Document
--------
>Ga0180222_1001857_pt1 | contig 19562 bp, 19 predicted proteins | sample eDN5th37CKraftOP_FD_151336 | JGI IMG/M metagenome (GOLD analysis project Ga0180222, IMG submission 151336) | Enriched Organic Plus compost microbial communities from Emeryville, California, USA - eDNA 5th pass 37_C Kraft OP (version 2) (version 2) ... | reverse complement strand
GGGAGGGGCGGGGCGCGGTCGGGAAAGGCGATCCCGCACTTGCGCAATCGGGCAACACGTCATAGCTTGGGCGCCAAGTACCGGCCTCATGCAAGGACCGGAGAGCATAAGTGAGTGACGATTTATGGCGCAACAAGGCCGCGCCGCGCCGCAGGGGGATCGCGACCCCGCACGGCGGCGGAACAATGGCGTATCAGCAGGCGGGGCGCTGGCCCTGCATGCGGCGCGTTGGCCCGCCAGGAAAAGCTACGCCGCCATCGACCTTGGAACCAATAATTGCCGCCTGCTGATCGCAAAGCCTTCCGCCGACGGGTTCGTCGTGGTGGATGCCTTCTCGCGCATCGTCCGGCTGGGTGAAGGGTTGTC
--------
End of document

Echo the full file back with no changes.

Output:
>Ga0180222_1001857_pt1 | contig 19562 bp, 19 predicted proteins | sample eDN5th37CKraftOP_FD_151336 | JGI IMG/M metagenome (GOLD analysis project Ga0180222, IMG submission 151336) | Enriched Organic Plus compost microbial communities from Emeryville, California, USA - eDNA 5th pass 37_C Kraft OP (version 2) (version 2) ... | reverse complement strand
GGGAGGGGCGGGGCGCGGTCGGGAAAGGCGATCCCGCACTTGCGCAATCGGGCAACACGTCATAGCTTGGGCGCCAAGTACCGGCCTCATGCAAGGACCGGAGAGCATAAGTGAGTGACGATTTATGGCGCAACAAGGCCGCGCCGCGCCGCAGGGGGATCGCGACCCCGCACGGCGGCGGAACAATGGCGTATCAGCAGGCGGGGCGCTGGCCCTGCATGCGGCGCGTTGGCCCGCCAGGAAAAGCTACGCCGCCATCGACCTTGGAACCAATAATTGCCGCCTGCTGATCGCAAAGCCTTCCGCCGACGGGTTCGTCGTGGTGGATGCCTTCTCGCGCATCGTCCGGCTGGGTGAAGGGTTGTC